Monday, July 30, 2007

The hockey camp where two a days might be asking a little much!

Summer time for many kids means hockey camp, a couple of weeks of intensive skating, passing, shooting, checking and goal tending. A rite of passage for many Canadian kids who hope that the one, two or more weeks of on ice activity in a sweltering summer may turn them into the next Sidney Crosby.

The CBC website has an interesting tale of a hockey camp that is becoming rather controversial for the lessons that they are providing for their young charges.

Power punching is taking the place of power skating at the Derek and Aaron Boogaard Fighting Camp in Regina.

For a registration fee of $40, players between the ages of 12 and 18 get the one two of instruction in the art of on-ice scrapping, provided by two of the tougher customers in pro hockey.

Derek and Aaron suggest that they aren't teaching kids so much how to fight as to be safe should things deteriorate on the ice to that stage. But considering minor hockey is supposed to be trying to eliminate fighting completely, it's a course outline that isn't gaining much traction with the critics.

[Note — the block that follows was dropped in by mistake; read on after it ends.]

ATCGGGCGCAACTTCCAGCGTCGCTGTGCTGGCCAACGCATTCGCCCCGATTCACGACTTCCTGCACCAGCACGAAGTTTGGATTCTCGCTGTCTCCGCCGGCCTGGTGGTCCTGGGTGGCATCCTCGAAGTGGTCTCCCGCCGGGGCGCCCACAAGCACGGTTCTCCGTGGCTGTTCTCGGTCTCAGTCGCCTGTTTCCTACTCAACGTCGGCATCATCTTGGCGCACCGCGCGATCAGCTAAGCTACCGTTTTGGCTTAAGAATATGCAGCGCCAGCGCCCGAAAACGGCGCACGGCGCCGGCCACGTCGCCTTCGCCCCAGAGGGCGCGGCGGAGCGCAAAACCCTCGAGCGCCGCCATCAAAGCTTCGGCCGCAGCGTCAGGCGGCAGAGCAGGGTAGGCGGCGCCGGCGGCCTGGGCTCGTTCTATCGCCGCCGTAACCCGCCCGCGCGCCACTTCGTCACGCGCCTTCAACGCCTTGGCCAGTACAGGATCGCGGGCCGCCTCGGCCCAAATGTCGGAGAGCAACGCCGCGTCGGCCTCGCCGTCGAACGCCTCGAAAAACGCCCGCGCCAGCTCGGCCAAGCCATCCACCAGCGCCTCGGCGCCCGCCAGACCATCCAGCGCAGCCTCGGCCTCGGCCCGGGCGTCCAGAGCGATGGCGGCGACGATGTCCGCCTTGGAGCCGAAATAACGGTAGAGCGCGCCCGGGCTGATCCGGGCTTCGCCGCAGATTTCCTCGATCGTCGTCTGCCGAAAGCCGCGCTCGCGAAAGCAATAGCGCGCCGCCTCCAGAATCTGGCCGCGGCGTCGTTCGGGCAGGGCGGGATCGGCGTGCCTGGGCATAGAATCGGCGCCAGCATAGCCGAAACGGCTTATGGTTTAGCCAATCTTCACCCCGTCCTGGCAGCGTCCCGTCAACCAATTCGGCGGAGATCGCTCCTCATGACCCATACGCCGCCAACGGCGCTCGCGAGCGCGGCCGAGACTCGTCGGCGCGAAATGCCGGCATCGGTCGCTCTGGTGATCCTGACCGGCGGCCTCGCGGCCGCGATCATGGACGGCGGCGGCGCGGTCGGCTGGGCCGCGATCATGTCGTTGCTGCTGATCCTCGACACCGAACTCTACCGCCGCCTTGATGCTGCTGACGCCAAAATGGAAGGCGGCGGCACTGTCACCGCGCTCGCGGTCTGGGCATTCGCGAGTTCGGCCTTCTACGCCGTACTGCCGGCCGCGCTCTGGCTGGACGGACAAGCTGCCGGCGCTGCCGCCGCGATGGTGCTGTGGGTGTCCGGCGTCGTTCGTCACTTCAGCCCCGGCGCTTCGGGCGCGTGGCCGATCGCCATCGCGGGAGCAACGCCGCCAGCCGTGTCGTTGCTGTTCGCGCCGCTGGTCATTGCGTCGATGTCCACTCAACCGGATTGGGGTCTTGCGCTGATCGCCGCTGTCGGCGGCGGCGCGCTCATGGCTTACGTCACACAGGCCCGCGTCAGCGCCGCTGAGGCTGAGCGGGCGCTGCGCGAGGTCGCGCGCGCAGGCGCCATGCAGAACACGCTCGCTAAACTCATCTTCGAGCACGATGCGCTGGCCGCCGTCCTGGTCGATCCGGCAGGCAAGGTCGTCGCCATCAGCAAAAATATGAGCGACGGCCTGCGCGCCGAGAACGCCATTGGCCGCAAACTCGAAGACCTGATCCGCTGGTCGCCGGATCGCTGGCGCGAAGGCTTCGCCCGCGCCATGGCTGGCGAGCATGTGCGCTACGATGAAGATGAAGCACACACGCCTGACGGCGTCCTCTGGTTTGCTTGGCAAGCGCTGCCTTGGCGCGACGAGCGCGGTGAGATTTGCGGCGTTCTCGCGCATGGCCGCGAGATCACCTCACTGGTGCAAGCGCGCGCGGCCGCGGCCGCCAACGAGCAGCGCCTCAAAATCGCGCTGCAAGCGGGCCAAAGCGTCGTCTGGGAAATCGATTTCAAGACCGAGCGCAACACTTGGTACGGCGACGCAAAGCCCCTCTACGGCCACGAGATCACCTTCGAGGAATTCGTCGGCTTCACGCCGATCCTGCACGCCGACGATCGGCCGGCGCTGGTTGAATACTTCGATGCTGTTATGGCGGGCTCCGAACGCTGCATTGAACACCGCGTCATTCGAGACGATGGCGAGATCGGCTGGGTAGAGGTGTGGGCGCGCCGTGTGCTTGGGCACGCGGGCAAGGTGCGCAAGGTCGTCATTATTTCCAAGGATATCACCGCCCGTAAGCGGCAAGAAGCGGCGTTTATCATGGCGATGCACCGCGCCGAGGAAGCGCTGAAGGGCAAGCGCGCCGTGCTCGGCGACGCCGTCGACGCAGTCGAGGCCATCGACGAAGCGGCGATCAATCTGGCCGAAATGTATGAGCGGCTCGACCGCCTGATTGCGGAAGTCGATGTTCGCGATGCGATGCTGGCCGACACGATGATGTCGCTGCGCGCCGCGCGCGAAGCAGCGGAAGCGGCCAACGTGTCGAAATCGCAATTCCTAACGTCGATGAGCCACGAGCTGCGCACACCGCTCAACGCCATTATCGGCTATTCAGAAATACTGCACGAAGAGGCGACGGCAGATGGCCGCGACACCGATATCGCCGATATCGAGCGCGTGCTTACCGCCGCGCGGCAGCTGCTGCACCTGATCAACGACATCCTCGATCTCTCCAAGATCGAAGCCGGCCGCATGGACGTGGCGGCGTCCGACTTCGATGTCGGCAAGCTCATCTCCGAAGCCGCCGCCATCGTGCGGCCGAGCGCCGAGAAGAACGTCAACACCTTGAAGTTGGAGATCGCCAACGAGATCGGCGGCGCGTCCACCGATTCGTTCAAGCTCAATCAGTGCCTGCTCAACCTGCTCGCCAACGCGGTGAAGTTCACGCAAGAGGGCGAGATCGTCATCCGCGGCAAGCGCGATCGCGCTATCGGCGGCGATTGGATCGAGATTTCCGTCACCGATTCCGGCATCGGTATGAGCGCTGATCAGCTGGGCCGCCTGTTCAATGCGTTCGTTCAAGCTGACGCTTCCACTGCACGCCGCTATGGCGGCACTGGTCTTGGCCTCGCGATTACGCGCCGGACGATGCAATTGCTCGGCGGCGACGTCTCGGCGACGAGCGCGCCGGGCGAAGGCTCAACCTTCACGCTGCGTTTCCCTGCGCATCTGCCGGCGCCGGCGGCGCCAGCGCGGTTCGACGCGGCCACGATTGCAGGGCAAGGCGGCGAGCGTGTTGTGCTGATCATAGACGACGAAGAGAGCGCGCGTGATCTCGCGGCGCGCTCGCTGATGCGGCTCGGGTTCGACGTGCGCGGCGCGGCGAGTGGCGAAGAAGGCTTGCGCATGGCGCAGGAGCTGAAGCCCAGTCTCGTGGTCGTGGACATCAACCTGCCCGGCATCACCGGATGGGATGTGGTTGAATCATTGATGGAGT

The Boogaard’s camp of course isn’t sitting well with some of the purists of the game and those who are wondering why we need to teach kids barely or not even in their teens how to make their knuckles do their talking. Some have called it a “goon camp,” while others are worried that those kids taking the camp will now think they have a green light to get into on ice scraps.

For some it's an idea that is deserving of not only a five minute major but a suspension as well.

The Fight Club for Puckheads has become a bit of hot story with a number of mentions in the media:

Boogaard's summer fight camp
Last thing hockey needs is a fighting camp for kids
Boogaard's summer fight camp
Boogaard brothers offer fighting tips to young hockey players
He's giving young hockey players a fighting chance

And needless to say the camp has managed to solicit more than a few comments on the CBC Your View page.

(Picture above from AP through the CBC Website)

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